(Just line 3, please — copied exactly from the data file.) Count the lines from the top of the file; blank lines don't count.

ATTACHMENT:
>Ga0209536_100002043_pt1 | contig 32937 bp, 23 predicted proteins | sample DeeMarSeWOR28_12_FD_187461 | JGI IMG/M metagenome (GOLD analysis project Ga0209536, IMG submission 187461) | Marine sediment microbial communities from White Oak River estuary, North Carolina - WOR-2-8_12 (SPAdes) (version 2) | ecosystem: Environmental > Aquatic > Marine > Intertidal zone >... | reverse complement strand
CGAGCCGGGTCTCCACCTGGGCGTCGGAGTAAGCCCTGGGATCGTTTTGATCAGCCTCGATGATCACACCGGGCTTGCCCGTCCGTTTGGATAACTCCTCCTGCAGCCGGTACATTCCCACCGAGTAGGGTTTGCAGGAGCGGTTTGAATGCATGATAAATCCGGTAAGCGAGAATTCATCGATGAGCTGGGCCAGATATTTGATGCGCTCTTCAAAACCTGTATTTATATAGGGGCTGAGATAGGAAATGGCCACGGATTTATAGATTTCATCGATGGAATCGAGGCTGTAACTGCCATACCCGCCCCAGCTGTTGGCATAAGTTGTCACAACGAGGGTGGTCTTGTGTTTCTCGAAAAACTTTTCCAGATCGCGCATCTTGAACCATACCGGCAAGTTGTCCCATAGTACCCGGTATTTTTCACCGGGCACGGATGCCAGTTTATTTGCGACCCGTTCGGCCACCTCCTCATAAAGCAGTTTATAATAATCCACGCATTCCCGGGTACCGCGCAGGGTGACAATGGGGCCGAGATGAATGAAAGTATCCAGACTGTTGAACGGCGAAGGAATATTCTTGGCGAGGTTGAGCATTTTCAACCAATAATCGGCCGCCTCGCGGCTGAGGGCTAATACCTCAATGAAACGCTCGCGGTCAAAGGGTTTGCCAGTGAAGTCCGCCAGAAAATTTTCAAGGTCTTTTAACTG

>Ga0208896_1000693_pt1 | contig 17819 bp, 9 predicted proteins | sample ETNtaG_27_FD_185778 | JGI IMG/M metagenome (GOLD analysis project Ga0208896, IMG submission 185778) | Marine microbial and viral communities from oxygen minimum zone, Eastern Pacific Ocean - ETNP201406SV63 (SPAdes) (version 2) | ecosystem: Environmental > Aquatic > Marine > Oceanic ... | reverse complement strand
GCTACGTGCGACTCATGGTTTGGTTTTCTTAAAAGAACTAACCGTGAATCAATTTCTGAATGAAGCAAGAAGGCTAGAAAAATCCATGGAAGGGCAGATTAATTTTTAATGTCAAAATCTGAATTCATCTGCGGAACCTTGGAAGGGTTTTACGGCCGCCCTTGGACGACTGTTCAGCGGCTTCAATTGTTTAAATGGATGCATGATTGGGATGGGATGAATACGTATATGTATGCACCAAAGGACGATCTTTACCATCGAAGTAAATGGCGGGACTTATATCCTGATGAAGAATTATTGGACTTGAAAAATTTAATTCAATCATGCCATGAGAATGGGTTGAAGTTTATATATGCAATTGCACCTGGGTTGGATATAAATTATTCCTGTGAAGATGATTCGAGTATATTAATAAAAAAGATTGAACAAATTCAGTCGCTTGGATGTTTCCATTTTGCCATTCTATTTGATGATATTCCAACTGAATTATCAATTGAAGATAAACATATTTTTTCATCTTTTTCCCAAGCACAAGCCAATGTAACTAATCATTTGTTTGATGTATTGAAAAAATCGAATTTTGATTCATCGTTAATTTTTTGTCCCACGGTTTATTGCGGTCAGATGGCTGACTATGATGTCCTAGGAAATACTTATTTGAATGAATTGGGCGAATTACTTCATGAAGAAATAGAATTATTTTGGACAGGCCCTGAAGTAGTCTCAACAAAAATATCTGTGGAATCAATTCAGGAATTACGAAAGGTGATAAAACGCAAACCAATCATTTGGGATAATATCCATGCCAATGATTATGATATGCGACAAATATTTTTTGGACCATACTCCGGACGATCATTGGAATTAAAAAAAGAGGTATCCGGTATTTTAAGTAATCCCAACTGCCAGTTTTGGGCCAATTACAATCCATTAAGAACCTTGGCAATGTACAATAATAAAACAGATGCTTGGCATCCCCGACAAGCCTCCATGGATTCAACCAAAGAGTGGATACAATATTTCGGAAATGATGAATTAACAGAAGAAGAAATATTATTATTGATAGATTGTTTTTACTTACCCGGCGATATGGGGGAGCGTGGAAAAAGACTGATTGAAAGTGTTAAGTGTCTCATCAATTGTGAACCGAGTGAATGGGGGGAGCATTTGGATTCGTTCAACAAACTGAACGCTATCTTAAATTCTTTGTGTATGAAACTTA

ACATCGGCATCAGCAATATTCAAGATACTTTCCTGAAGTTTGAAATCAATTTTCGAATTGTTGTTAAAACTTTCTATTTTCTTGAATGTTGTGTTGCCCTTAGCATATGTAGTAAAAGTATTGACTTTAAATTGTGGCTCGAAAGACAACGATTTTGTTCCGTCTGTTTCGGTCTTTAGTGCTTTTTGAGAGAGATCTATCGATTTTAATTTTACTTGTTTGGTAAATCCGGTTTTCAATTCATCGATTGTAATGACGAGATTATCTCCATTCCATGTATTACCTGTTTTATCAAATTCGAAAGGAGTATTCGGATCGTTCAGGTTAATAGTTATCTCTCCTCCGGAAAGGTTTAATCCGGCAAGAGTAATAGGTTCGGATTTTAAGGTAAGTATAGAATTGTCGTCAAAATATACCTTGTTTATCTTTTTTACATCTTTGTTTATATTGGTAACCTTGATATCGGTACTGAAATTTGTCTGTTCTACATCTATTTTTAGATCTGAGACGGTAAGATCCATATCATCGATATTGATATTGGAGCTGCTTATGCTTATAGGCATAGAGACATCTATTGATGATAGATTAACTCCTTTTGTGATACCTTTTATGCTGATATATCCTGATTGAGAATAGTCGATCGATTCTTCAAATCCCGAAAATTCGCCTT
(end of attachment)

>Ga0208896_1000693_pt1 | contig 17819 bp, 9 predicted proteins | sample ETNtaG_27_FD_185778 | JGI IMG/M metagenome (GOLD analysis project Ga0208896, IMG submission 185778) | Marine microbial and viral communities from oxygen minimum zone, Eastern Pacific Ocean - ETNP201406SV63 (SPAdes) (version 2) | ecosystem: Environmental > Aquatic > Marine > Oceanic ... | reverse complement strand